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New SITES Requirements at the City of Austin

Jordan Clark

Some exciting news from Austin, Texas! The City of Austin has adopted a requirement that its Parks and Recreation Department projects achieve Sustainable SITES Initiative certification.

Austin now becomes the first city in the world to incorporate the SITES landscape performance rating system into local policy. This is a small but significant step in the direction of becoming a more climate resilient, ecologically functional, and human-friendly city.

We think this will have positive implications far beyond Central Texas, as Austin leads by example in prioritizing long-term health and resilience.

What is SITES?
SITES is a set of comprehensive guidelines for developing sustainable landscapes, from site selection and design to construction and maintenance. Modeled after the LEED building design framework, SITES sets high standards in water management, vegetation and soil health, materials, human health and well-being, and more.

The four goals of the Sustainable SITES Initiative, of which TBG is proud to be a Community Partner, are:

_ Create regenerative systems and foster resiliency
_ Ensure future resource supply and mitigate climate
_ Transform the market through design, development, and maintenance practices
_ Enhance human well-being and strengthen community

SITES Principles
You can read more about the Guiding Principles that underpin the SITES ratings system here (PDF). As a SITES Community Partner, TBG joins dozens of organizations in affirming and committing to these overarching goals and guiding principles.

The SITES guidelines and ratings system are voluntary; what’s new is a local government making these standards a prerequisite for new landscape projects.

And there is a deep Austin connection with SITES. It was originally developed as a collaborative effort of the American Society of Landscape Architects (ASLA) Fund, The Lady Bird Johnson Wildflower Center at The University of Texas at Austin, and the United States Botanic Garden. The Austin area actually has 19 participating SITES projects, which is more than any metro in the world.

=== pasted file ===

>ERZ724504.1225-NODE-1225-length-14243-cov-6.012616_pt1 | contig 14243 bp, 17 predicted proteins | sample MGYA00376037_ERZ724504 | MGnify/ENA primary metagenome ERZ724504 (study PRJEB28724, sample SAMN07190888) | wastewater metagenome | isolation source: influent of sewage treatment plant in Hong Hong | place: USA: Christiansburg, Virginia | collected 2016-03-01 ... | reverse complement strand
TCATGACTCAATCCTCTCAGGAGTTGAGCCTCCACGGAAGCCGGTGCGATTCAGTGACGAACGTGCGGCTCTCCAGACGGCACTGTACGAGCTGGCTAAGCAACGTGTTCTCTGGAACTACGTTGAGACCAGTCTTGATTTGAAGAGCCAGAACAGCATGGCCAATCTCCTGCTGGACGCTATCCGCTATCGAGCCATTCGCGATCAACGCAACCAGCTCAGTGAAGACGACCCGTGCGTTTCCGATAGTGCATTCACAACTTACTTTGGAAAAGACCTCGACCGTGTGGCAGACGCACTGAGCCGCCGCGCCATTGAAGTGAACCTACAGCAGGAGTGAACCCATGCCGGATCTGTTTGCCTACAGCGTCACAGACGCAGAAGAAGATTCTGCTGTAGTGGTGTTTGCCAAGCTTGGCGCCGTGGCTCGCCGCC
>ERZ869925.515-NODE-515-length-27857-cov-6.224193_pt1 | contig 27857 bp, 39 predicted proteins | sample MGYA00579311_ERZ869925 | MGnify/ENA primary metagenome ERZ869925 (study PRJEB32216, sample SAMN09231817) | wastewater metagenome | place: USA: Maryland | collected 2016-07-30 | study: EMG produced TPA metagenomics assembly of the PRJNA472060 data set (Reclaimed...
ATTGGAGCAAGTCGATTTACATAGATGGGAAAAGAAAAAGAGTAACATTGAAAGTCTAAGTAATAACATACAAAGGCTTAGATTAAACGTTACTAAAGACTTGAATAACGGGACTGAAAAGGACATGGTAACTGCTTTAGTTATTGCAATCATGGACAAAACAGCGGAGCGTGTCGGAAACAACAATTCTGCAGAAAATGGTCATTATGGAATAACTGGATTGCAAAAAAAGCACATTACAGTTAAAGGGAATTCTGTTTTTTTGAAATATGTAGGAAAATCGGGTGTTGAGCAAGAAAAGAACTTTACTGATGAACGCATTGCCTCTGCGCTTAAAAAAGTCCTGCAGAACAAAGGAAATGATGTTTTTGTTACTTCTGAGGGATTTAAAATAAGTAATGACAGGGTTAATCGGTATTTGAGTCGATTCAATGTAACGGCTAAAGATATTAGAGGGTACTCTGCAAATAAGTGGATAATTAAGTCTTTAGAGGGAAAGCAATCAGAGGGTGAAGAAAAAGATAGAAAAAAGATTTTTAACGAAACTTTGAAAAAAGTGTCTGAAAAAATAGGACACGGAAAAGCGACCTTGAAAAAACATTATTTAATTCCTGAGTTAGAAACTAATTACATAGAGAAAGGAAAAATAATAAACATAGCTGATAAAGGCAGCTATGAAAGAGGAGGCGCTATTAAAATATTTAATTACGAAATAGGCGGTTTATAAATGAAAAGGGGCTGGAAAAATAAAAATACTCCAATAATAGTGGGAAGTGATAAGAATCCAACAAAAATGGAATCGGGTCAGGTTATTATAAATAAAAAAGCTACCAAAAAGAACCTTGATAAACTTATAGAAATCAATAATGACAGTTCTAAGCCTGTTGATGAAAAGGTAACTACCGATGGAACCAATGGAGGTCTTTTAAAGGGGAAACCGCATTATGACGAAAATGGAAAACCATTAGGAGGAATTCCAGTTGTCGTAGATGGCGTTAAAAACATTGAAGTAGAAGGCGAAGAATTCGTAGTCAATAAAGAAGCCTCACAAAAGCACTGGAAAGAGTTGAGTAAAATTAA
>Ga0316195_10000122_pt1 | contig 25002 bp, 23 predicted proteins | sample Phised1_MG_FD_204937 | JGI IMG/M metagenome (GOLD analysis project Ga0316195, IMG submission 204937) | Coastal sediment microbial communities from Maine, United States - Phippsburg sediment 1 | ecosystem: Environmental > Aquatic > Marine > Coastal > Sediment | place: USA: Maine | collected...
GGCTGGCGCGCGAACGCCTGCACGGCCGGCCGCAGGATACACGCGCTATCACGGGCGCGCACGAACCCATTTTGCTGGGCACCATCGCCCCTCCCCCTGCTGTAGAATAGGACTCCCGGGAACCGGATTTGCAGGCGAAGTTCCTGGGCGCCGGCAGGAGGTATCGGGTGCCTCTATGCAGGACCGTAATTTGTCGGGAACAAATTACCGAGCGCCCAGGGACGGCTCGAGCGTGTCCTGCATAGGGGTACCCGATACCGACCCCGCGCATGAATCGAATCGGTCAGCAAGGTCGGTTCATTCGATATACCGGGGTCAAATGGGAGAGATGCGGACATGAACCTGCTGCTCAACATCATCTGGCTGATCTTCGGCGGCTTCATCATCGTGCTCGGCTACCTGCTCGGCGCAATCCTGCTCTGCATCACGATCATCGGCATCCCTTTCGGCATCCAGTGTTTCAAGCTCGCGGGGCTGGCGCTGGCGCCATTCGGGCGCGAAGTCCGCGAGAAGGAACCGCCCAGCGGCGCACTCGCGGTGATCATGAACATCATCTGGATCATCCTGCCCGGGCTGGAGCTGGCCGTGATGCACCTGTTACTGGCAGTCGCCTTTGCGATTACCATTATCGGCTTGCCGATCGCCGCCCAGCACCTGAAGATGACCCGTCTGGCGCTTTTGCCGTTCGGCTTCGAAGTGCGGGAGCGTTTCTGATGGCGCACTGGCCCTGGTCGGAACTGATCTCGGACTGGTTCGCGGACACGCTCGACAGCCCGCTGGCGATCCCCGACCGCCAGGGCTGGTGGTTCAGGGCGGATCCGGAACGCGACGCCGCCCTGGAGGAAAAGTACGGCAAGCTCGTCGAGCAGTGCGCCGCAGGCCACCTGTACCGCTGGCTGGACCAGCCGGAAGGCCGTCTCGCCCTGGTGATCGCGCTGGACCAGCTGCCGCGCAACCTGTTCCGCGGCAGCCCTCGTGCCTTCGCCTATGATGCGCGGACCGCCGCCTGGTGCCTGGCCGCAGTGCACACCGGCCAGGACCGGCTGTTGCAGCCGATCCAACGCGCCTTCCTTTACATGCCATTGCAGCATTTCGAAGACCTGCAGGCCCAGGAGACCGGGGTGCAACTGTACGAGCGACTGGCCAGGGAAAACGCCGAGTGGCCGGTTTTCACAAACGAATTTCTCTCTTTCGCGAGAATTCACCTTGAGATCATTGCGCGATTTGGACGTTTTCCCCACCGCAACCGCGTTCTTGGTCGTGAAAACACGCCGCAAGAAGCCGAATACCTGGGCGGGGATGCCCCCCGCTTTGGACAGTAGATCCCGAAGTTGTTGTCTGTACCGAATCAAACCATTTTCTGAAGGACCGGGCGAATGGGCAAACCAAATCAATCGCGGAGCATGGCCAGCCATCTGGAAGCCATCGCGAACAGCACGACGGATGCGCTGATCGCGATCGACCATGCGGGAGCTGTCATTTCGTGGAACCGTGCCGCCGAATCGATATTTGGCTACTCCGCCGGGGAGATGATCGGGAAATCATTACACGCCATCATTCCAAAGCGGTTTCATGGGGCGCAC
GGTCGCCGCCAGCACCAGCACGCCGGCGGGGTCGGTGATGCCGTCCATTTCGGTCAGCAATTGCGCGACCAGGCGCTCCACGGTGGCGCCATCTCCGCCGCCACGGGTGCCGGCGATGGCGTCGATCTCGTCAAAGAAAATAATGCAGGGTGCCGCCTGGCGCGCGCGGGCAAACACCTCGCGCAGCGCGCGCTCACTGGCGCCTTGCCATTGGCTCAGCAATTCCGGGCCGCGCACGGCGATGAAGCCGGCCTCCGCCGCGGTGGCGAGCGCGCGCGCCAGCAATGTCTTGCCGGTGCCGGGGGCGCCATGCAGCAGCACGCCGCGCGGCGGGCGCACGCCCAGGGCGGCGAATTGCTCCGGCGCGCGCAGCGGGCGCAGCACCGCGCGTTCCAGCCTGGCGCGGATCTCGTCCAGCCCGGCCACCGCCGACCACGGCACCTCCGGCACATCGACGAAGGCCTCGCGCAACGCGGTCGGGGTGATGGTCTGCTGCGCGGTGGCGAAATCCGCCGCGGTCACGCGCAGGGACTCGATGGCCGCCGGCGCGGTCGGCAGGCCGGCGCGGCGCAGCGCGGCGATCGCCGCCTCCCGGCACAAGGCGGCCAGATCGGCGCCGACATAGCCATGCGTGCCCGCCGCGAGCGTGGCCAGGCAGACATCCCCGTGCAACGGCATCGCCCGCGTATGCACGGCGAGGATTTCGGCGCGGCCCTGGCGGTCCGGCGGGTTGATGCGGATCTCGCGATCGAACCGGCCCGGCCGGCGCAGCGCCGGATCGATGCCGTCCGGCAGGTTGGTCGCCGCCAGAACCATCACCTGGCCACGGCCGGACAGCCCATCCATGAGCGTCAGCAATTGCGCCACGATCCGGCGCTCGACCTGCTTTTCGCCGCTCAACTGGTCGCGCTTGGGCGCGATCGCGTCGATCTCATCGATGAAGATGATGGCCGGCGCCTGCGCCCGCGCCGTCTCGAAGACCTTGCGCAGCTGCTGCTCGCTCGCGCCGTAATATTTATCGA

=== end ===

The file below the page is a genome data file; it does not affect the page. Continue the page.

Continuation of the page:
In fact, TBG also has some history with the development of the SITES ratings system.

The Lady Bird Johnson Wildflower Center Luci and Ian Family Garden, designed by TBG and completed in 2014, was a SITES pilot project.

And if you haven’t heard, Sustainable SITES Initiative is seeking pilot projects for its new Existing Landscapes certification program. TBG is currently evaluating past projects for possible certification. We think there is a lot of value in continuing to measure and understand the long-term sustainable impacts of our designs.

The step that City of Austin has taken is a meaningful one; it is an affirmation of the range of overlapping impacts that landscape and infrastructure design decisions have on a neighborhood’s (and broader region’s) ecological and social health.

“By using the SITES framework to guide the development of our landscape projects, PARD hopes to improve quality of life and human health by supporting and regenerating our ecosystem and built environment,” said Liana Kallivoka, PhD, PE, LEED Fellow, and PARD’s Assistant Director overseeing capital improvement projects. “Clean air and water, and a thriving ecosystem are essential to the health and well-being of humans and all life around us.” 

As TBG is currently in the midst of implementing its own internal sustainable performance standards, we can’t emphasize enough how critical it is for local governments to step up and raise the bar in this way. The more pressure there is to move our profession toward a holistic practice, the more resilient and durable our work becomes.

In the evolution toward a more ecologically informed, resource conscious, and socially equitable landscape design practice, it takes leadership from firms, from academia, from advocates, from regulatory agencies at all levels, and from municipal governments. We’re proud to be headquartered in a city that keeps pushing towards positive change.

On this note, one last thing before you go. The American Society of Landscape Architects (ASLA) has been developing its first Climate Action Plan for the U.S. landscape architecture community. The plan is scheduled to be shared at the ASLA Conference in November 2022.

Per ASLA, “The ambitious plan seeks to transform the practice of landscape architecture by 2040 through actions taken by ASLA and its members focused on climate mitigation and adaptation, ecological restoration, biodiversity, equity, and economic development.”

Here is a bit more background on that effort and who is involved. We look forward to learning the details of this and joining with other leaders from around the country to take bold action on the climate and biodiversity crises we collectively face.